A prospective analysis on chemotherapy-induced ovarian failure in young women with early breast cancer has been published in European Journal of Cancer
Young women (aged ≤45 years) receiving chemotherapy for early breast cancer have a high probability for ovarian failure, defined by chemotherapy-induced amenorrhea (CIA) as a surrogate. CIA is difficult to distinguish from physiologically induced amenorrhea, especially in patients whose age makes it plausible. CIA is insufficiently reliable and reproducible. This study analyzed chemotherapy-induced ovarian failure (CIOF) by assessing hormone parameters, antral follicle count (AFC) and CIA.
Blood samples of women aged ≤45 years treated with anthracycline/taxane-based chemotherapy for EBC from four neo-(adjuvant) trials (GeparSixto, GeparSepto, GAIN-2 and GENEVIEVE) were collected at baseline, at the end of treatment (EOT), and at 6, 12, 18, and 24 months after EOT. Centrally assessed estradiol (cutoff <52.2 ng/L) and follicle-stimulating hormone (cutoff >12.4IU/L) were used to define CIOF for patients with baseline premenopausal hormone levels, anti-Müllerian hormone (AMH), and AFC to assess ovarian reserve. In addition CIA, regain of premenopausal hormone levels and disease-free survival (DFS) were also evaluated.
A total of 696 patients had premenopausal hormone levels at baseline. Overall, 85.1% (592/696) experienced CIOF at EOT, and 147 of 592 had further hormone measurements after EOT. Older patients, dose-dense/dose-intensified regimen and longer treatment were associated with a higher rate of CIOF. Regained premenopausal hormone levels were detected in 32.7% (48/147) after 6 months, 57.9% (66/114) after 12 months, 83.0% (73/88) after 18 months, and 89.2% (74/83) after 24 months. After 24 months, 72.4% (21/29) of patients without CIOF and 100% (14/14) with CIOF had low AMH levels. Estimated 4-year DFS rates were 65.9% in women without CIOF compared to 84.6% in women with CIOF (HR=2.09 [95% CI 1.37-3.19]; p<0.001); in women with hormone receptor-positive breast cancer 61.8% versus 87.5% (HR=2.69 [95%CI 1.57-4.60]; p<0.001) and 68.3% in women aged <30 years compared to 92.6% in women aged ≥30 years (HR=4.87 [95% CI 1.05-22.63]; p=0.026). Each 10 IU/L increase in FSH values was associated with a reduction in the risk for a DFS event of 9% (HR10unit=0.91 [95% CI 0.87-0.96]; P<0.001). Overall survival was significantly improved only in patients with hormone-receptor-positive disease.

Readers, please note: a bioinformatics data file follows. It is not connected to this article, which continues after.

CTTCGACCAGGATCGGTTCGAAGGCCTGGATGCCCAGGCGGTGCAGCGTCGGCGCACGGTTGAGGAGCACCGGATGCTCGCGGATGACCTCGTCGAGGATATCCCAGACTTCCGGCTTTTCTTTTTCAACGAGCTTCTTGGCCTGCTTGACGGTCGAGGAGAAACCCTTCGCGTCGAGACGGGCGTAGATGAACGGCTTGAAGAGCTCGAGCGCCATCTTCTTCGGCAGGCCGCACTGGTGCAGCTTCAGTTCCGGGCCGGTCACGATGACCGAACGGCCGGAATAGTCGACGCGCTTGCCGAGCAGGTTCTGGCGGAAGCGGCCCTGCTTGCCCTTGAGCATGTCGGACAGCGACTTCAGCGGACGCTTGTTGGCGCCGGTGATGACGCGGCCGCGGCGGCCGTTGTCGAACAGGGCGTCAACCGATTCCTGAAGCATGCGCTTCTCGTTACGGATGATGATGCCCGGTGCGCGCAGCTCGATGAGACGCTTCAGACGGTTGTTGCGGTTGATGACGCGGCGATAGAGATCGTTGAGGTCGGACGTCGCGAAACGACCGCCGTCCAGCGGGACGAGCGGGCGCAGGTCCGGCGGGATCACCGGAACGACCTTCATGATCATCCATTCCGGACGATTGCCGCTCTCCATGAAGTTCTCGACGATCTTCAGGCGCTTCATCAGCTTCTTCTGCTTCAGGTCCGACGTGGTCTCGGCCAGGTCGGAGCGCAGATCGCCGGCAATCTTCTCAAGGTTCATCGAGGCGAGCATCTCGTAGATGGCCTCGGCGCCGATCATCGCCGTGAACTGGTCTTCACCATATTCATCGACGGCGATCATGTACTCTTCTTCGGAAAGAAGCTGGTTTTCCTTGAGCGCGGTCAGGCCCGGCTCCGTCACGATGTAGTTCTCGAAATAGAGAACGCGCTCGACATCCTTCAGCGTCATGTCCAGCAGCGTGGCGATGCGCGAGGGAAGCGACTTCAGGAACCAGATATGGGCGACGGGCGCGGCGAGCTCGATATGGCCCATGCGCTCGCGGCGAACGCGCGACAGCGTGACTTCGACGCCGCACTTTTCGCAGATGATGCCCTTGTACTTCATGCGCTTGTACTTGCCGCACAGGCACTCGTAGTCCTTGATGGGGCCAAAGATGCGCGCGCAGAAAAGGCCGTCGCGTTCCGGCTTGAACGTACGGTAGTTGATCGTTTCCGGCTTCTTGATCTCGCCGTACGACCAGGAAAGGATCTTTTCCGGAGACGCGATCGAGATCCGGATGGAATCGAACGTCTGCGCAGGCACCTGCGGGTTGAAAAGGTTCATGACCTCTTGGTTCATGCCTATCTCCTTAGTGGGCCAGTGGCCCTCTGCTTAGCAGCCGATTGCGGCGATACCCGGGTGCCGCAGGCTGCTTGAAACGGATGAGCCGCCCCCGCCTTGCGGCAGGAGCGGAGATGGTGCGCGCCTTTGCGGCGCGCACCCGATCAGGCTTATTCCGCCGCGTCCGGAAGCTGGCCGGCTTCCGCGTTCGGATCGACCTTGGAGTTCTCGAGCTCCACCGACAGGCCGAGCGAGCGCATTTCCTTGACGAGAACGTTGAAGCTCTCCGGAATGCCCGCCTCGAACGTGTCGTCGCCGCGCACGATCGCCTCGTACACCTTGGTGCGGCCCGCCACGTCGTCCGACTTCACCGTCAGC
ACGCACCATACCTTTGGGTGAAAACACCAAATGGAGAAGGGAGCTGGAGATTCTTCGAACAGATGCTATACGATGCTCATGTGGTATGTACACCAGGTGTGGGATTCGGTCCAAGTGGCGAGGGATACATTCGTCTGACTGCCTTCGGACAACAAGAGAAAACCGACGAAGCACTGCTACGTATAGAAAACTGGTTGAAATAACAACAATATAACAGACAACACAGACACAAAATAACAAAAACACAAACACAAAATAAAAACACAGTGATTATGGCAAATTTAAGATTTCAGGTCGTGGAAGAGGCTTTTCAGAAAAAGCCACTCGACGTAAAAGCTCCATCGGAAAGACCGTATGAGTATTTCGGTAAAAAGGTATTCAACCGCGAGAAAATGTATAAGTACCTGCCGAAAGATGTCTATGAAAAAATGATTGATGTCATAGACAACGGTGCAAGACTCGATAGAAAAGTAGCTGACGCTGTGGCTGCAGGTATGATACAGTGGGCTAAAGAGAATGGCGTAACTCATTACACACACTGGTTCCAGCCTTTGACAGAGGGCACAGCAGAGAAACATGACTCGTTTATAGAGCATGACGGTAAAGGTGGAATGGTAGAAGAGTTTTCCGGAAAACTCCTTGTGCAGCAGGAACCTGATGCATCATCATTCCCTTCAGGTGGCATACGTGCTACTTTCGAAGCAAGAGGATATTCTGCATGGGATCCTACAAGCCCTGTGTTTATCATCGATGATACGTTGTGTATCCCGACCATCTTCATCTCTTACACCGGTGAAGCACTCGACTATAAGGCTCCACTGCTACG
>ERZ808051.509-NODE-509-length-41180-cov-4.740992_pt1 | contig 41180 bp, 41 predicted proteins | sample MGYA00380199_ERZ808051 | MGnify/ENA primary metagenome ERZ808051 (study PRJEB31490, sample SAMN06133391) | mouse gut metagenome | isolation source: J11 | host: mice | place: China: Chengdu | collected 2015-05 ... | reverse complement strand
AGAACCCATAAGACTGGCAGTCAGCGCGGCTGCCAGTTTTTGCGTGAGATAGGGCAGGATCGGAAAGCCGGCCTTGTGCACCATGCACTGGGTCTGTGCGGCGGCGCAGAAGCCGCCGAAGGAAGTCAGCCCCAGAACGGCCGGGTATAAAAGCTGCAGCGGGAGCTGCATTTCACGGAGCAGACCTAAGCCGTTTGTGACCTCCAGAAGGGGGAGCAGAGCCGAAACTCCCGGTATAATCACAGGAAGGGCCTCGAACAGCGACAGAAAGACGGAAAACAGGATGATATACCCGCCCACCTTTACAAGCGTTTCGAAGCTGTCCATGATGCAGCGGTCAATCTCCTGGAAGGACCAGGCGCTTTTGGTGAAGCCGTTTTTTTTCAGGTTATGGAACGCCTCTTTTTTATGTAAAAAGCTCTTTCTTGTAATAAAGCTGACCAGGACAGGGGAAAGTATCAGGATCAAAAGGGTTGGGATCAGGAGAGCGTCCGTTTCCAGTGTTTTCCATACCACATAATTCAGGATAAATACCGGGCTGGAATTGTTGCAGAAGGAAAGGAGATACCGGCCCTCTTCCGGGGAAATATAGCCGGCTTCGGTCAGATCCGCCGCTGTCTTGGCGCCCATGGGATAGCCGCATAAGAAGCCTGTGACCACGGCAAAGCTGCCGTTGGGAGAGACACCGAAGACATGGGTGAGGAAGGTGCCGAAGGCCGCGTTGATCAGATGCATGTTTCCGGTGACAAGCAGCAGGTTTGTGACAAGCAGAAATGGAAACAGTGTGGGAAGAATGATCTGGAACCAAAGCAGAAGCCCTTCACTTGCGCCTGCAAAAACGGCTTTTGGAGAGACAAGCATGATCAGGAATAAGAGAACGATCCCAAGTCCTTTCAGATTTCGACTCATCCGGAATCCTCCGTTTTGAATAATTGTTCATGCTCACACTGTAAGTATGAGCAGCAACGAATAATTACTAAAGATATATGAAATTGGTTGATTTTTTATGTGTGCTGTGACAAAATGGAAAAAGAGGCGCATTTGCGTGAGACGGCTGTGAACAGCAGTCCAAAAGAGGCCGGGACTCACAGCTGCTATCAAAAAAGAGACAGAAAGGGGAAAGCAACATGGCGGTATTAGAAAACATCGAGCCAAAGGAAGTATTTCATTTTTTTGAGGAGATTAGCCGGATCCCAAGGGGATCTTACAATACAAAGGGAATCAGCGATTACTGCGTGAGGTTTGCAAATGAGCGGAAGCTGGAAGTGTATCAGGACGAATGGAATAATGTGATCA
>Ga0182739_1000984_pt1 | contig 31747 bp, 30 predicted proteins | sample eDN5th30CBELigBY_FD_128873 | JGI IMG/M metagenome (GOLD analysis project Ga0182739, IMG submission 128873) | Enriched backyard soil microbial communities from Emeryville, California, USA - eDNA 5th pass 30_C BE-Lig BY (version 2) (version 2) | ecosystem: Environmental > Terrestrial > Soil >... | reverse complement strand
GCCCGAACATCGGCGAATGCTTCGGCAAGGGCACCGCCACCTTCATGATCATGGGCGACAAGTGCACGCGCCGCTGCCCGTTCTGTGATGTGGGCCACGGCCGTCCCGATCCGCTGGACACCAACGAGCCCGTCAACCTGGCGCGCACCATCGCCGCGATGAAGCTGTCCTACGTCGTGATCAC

In conclusion, most premenopausal patients aged 45 years experience CIOF after chemotherapy for early breast cancer. After 2 years, more than 70% regained premenopausal hormone levels, but in only one-third, the ovarian reserve was not diminished. CIOF was associated with better DFS, especially in patients with hormone receptor-positive EBC or aged <30 years. The degree of ovarian suppression was linked to prognosis. This study provides new and important information useful for clinicians to counsel premenopausal patients about the risk of ovarian suppression and diminishing of ovarian reserve after chemotherapy for early breast cancer.
Furlanetto J, Marmé F, Seiler S, et al. Chemotherapy-induced ovarian failure in young women with early breast cancer: Prospective analysis of four randomised neoadjuvant/adjuvant breast cancer trials. Eur J Cancer. 2021;152:193-203.